When ranting about his profound contempt for Pierre-Auguste Renoir, Max Geller frequently returns to the word “treacle.”
The French Impressionist painter’s renderings of bourgeois leisure are shamelessly “treacly”; his portraits of doll-faced young girls are “fluffy treacle”; his misogynistic portraits of women “traffic in the most treacly pallets”; his entire oeuvre is a “steaming pile of treacle.”
Geller, a 31-year-old Brooklyn resident, began voicing his aversion to Renoir six months ago on Instagram under a humorous account with an unsubtle title: @Renoir_sucks_at_painting. Soon a debate over Renoir’s artistic merits raged in comments on the account, inspiring Geller to take action. This month, he galvanized a group of fellow Renoir haters to confront the art establishments that devote wall space to Renoir’s treacle, beginning with the Museum of Fine Arts in Boston.
There, members of the grassroots Renoir Sucks at Painting (RSAP) movement hoisted signs that read, “ReNOir,” “Aesthetic Terrorism,” and “God Hates Renoir,” a subversive nod to Westboro Baptist Church protests.
Last weekend, some two dozen RSAP members stormed the Metropolitan Museum of Art in New York City, which houses 19 Renoirs in its permanent collection.
Tensions mounted when counter-protesters showed up, including one man who compared RSAP to another group of people who censored art they didn’t care for: Nazis.
Speaking to The Daily Beast on Tuesday, Geller insisted that, contrary to RSAP’s provocative posters calling for museums to “Remove All Renoir” and their petition to the White House to “Remove all of the literally awful Renoir paintings hanging in the National Gallery in DC,” the group does not want to see Renoir’s paintings banned from these hallowed institutions. Carted away after a “democratic” vote, maybe, but not banned.
“I’m not trying to censor Renoir from any museum; I am trying to get museums like the Met to critically assess the paintings they’re putting on their walls,” he told me.
This brings him to the problem with venerating Renoir’s treacle (or any treacle, for that matter): doing so is “fundamentally contradictory to the mission of fine art museums,” he said. We rely on these cultural authorities to distinguish substantive art from non-substantive art, and Geller believes they’re failing us when it comes to Renoir.
Not that Geller himself respects these cultural authorities. Who are they to dictate what’s valuable, anyway? Why does their educated opinion matter any more than the layman’s opinion?
Given Geller’s passionate distaste for Renoir, one might assume he'd be somewhat of an authority on the subject--that he would have more than an Art History 101 knowledge of the artist and his Impressionist peers.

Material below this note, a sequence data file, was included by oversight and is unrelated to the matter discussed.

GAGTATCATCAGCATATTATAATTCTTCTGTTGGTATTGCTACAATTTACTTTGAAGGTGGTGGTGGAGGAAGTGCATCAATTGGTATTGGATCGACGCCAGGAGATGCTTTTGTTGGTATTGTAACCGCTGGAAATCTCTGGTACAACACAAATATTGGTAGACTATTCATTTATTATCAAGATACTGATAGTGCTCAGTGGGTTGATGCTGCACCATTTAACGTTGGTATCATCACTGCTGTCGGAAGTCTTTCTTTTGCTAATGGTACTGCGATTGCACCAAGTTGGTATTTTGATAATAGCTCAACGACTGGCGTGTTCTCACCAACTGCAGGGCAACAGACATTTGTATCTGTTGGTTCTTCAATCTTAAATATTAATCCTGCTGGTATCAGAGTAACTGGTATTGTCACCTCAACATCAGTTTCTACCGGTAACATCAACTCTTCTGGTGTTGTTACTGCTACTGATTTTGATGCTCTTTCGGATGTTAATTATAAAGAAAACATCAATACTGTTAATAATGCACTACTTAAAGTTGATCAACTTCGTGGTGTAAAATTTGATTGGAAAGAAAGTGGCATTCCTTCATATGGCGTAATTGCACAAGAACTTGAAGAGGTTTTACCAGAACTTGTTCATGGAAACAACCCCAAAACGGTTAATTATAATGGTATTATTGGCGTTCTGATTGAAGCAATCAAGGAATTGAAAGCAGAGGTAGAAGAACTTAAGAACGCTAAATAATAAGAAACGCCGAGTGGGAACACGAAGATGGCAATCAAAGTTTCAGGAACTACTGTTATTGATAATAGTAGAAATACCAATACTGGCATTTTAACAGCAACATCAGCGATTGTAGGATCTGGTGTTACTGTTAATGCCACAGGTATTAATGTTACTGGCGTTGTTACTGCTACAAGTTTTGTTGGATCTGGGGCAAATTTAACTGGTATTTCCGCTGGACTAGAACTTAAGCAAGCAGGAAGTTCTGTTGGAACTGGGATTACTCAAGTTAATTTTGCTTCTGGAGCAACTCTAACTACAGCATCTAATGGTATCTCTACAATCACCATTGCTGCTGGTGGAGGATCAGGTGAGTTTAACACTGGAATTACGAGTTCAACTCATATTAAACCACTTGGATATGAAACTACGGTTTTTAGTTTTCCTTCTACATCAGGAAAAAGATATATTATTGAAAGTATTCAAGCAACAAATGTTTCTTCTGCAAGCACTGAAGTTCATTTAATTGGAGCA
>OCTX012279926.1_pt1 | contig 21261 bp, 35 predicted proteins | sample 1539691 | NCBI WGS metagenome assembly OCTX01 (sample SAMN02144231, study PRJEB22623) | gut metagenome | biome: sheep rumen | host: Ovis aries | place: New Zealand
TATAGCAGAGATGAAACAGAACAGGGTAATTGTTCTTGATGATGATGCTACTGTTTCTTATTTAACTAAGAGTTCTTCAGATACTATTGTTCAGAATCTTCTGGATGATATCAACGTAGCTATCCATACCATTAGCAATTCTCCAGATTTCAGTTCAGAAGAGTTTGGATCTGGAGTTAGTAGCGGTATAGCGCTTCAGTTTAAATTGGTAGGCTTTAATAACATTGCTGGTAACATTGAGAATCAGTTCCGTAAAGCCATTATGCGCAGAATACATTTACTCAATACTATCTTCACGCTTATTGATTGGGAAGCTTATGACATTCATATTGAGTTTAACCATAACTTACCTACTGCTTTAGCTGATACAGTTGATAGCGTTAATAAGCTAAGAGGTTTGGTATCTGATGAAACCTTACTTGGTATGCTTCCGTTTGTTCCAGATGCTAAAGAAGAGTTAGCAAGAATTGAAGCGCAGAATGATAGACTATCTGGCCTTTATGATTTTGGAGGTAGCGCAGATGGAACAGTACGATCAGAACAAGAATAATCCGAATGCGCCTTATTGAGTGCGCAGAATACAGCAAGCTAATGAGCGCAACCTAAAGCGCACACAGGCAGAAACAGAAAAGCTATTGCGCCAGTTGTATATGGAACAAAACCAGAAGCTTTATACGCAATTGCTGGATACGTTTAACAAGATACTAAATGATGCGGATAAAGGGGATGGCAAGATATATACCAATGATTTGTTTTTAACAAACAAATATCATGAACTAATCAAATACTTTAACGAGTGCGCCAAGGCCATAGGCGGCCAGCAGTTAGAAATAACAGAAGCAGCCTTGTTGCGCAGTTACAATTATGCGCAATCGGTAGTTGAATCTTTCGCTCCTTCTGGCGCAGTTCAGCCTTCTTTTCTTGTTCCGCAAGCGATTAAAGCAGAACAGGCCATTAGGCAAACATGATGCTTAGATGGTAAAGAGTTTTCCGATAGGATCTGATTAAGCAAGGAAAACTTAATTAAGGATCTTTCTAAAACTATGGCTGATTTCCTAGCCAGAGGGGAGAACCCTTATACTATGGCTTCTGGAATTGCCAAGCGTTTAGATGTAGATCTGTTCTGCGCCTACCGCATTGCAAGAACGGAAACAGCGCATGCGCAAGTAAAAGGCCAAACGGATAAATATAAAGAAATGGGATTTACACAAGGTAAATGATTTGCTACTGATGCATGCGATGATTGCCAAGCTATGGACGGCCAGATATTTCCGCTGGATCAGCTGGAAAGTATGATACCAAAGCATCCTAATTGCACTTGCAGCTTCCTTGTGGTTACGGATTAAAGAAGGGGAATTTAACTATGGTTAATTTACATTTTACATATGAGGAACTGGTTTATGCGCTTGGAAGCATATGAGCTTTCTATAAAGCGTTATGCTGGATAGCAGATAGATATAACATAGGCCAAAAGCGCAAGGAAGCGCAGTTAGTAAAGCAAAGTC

But Geller told me he “wouldn’t pass that final if I took it today.”
He’s like Max Fischer, the young hero and tireless showman in Wes Anderson’s Rushmore, who has hardly any knowledge of subjects he frequently—and often superciliously—references. Neither one would be charming were he not so excessively earnest.
“My contempt for Renoir stems from the poor quality of his work that’s uniformly bereft of any emotional force whatsoever,” Geller said. Indeed, one doesn’t need a Ph.D. to convince others of his (un)informed opinion.
Geller studied social movements in college and works as a political organizer in New York City, though, excepting RSAP, he declined to say who he organizes for.
Despite his disdain for cultural authorities, Geller is rather impressed with himself for managing to engage them in debate. “I will say that I have been denounced by two Pulitzer Prize-winning art critics,” he told me, including the Boston Globe’s Sebastian Smee, who called the MFA demonstration “sophomoric.”
But Geller insists he’s “very committed to the democratization of beauty”; that he has been misinterpreted as a “smarmy art nerd” when in fact he’s out to challenge the smarmy art nerds.
“It’s all well and good for an art scholar to agree with me that Renoir isn’t very good,” Geller said, referring to The Atlantic’s Kriston Capps, “but he’s still on the walls of every museum.”
After the Met, Geller’s next target—the crown jewel for the movement—is The Barnes Foundation in Philadelphia, which houses “more than 140 Renoirs, room after room of fluffy Renoirs, none of which are fit for human consumption,” he said.
One need only glance at Geller’s RSAP Instagram account to see that his Renoir hatred is partially motivated by his progressive political views. Renoir, he writes in various captions, was a “white supremacist,” an “Orientalist,” and a “misogynist.”
“There are 19 Renoirs on view at the Met. I don’t think there are 19 paintings by any single female artist [in their permanent collection],” he told me. (The Met did not respond to requests to fact-check the second figure.)
It would be an “orgiastic victory” for the RSAP movement if the Met removed just one of Renoir’s paintings from their collection, Geller said.
And what should go in its place, I ask.
He suggests a work by Tamara De Lempicka, the Polish Art Deco painter--or anyone who isn’t a “white male painter.”
As much as Geller has it in for Renoir, dismantling his revered position in the art canon is just the beginning.
“In a Leninist tilt, I would say it’s the first in the Long March towards addressing cultural hegemony, which is a long-term ambition of the movement,” he said, making sure I understand I’m meant to capitalize the L and M of “Long March.”
“That’s what cultural justice means to us.”